OTR Interviews

Anatomy of a Stunning Verdict: How Casey Anthony Was Acquitted

'On the Record' legal panel reacts to stunning verdict in the Casey Anthony murder trial


This is a rush transcript from "On the Record," July 5, 2011. This copy may not be in its final form and may be updated.

GRETA VAN SUSTEREN, FOX NEWS HOST: Casey's defense team came out on top as jurors declared Casey not guilty of murdering her daughter Caylee.

So how did the prosecution lose the jury? Let's ask our legal panel. Joining us in Orlando is attorney Diana Tennis, former San Francisco San Francisco Assistant DA Jim Hammer, and criminal defense attorneys Bernie Grimm and Ted Williams. Ted represents Brandon Sparks, the son of the man who found Caylee's remains.

Jim, I don't know if that's actually fair to say how did the prosecution lose it. This was a highly I think technical case on the elements of murder. And you have a situation where the remains have been out in the elements for six months, destroying lots of the opportunity to determine cause of death. But your thoughts on this verdict?

JIM HAMMER, FORMER SAN FRANCISCO ASSISTANT DA: I think what ended with is where I would start, Greta, which is I've prosecuted a bunch of murder cases and investigated a bunch of them. When you have a body that has been that decomposed, when the crime scene itself has been obliterated, being able to tell how the person was murdered, by whom, perhaps trace evidence and all the rest of it, it takes away a lot of the details that most juries want, especially in a death penalty case. Juries want at the end of the day if they are going to vote guilty and especially look at death say I feel like I know how it happened. I feel like I know the motive, and I believe he or she did it. And all along the best evidence they had is liar, liar.

VAN SUSTEREN: It is not a question of wanting. I wouldn't use that term. And I will go to Bernie, on this, but it's not necessarily a question of wanting. It is whether or not the prosecution has proven beyond a reasonable doubt every element of the case, every element of the charge. One is that she was killed by the hands of someone else. And if the evidence just isn't there, the jury doesn't have a choice, if the jury is not convinced.

BERNIE GRIMM, DEFENSE ATTORNEY: The jury is going to say to the state, I'm not going to make up some evidence that you don't have. We had a great discussion with you and Dr. Baden about a week ago regarding cause of death. And not to get to technical, but they couldn't provide the doctor -- the medical examiner could not provide a cause of death.

So essentially you are throwing into the jury box she is a slut, she's a liar, she's a bum, she's a liar, she's a liar. And then just say, and I want you to conclude that she has to be a murderer. It was smart for Jose Baez to take that on in closing.

VAN SUSTEREN: It doesn't mean that she didn't do it, does it, Diana? It simply means that the prosecution for whatever reason couldn't meet its burden. It doesn't mean she is innocent.

DIANA TENNIS, CRIMINAL DEFENSE ATTORNEY: I totally agree with you, Greta. But I have got to say, the more and more I hear from the alternate juror that has come forward, the more and more it sounds like I was wrong, wrong, wrong all the way what long, and the defense was doing a great job and the jury was buying what the defense was selling.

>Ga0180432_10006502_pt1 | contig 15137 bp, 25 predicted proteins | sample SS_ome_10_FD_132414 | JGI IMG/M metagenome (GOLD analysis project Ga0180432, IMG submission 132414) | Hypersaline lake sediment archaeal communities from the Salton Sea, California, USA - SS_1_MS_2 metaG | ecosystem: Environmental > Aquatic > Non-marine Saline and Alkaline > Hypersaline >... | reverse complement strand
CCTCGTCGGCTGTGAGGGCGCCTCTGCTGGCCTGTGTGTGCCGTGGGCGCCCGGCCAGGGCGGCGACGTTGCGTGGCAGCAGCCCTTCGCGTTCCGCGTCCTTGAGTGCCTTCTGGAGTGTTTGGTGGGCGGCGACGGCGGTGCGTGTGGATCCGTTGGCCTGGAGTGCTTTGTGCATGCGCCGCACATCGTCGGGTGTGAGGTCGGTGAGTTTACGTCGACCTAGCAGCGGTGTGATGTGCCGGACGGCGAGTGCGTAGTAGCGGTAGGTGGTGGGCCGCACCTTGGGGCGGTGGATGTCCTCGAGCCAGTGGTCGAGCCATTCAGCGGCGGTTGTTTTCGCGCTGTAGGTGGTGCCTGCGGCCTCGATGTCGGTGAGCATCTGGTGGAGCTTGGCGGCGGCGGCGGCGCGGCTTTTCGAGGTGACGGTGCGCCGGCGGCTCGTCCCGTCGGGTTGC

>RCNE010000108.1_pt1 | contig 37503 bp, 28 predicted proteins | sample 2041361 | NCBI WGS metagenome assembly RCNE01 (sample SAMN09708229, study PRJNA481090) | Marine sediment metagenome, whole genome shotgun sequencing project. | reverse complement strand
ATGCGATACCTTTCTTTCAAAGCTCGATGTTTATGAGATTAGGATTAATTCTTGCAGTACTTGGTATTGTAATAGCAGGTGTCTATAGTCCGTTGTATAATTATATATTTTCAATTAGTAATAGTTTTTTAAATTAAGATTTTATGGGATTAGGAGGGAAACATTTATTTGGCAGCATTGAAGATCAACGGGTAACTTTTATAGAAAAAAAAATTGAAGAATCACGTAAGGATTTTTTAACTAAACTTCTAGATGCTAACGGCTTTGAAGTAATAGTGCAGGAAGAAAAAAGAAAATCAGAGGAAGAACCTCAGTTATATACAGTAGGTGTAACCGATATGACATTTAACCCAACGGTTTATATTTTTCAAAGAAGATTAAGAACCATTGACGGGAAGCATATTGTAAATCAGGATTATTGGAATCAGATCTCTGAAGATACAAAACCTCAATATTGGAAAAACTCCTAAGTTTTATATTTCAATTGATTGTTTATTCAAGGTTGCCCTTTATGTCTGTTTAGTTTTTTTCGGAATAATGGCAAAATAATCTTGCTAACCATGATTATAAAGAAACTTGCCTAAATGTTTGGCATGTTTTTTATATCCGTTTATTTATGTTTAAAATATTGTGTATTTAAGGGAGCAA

It didn't sound like this was just a we don't quite believe but we think she did something wrong. It sounds to me like they actually believed the defense's theory. And I got to give them credit where credit is due. They did an amazing job that I did not see coming. So I think it's more than just they found reasonable doubt.

VAN SUSTEREN: I guess listening to jury, I agree in part with you. But Ted, in these cases the jury really does take the jury instructions seriously, beyond a reasonable doubt. You can walk out of the courtroom and think she is the worst murder there is. But I don't know how she died. There are two competing theories.

TED WILLIAMS, DEFENSE ATTORNEY: That's right. Let's be candid here. If the jury would have made a decision here pursuant and based on emotions, she would have been found guilty. The evidence just was not there.

We need to learn to respect the jury system. There's been a lot of outrage about how the jury ruled in this case. But I think that they were there. They listened. By the way, I was in that courtroom. I observed that jury. That jury was really listening to the evidence in this case.

VAN SUSTEREN: The other thing I think is important to point out is that we see a very different trial than the jury. We see all the argument when the jury is out of the room. The jury actually saw a completely different trial than we did even if you watched the entire trial on television.

GRIMM: The jury didn't see, I think there were rulings that kept evidence out that the jury didn't see. The jury doesn't get to analyze it in the way we do. They see it. And when they go back there everything on the news and newspapers was kept away from them, and they sat there. And 12 people could not be convinced beyond a reasonable doubt how she died, where she died, when she died. For that matter, they don't have to prove it, but they didn't prove why she died.

WILLIAMS: We should take our hat off to Jose Baez. He did an excellent job.

TENNIS: Absolutely right.

VAN SUSTEREN: We have to take a quick break. The legal panel is staying with us.